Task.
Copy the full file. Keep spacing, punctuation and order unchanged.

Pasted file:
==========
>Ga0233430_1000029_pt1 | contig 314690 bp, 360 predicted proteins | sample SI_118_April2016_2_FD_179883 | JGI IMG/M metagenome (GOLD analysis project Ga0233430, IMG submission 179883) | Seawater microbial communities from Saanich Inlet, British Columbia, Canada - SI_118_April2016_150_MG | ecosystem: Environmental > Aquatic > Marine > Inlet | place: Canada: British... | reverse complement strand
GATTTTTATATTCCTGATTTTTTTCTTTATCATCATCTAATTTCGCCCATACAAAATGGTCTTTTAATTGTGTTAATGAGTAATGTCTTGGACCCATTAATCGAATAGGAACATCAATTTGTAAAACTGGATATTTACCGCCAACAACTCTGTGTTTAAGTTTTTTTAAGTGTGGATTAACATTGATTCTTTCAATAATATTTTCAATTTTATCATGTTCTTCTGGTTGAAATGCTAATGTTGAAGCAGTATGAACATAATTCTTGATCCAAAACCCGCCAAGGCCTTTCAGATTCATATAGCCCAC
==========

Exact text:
>Ga0233430_1000029_pt1 | contig 314690 bp, 360 predicted proteins | sample SI_118_April2016_2_FD_179883 | JGI IMG/M metagenome (GOLD analysis project Ga0233430, IMG submission 179883) | Seawater microbial communities from Saanich Inlet, British Columbia, Canada - SI_118_April2016_150_MG | ecosystem: Environmental > Aquatic > Marine > Inlet | place: Canada: British... | reverse complement strand
GATTTTTATATTCCTGATTTTTTTCTTTATCATCATCTAATTTCGCCCATACAAAATGGTCTTTTAATTGTGTTAATGAGTAATGTCTTGGACCCATTAATCGAATAGGAACATCAATTTGTAAAACTGGATATTTACCGCCAACAACTCTGTGTTTAAGTTTTTTTAAGTGTGGATTAACATTGATTCTTTCAATAATATTTTCAATTTTATCATGTTCTTCTGGTTGAAATGCTAATGTTGAAGCAGTATGAACATAATTCTTGATCCAAAACCCGCCAAGGCCTTTCAGATTCATATAGCCCAC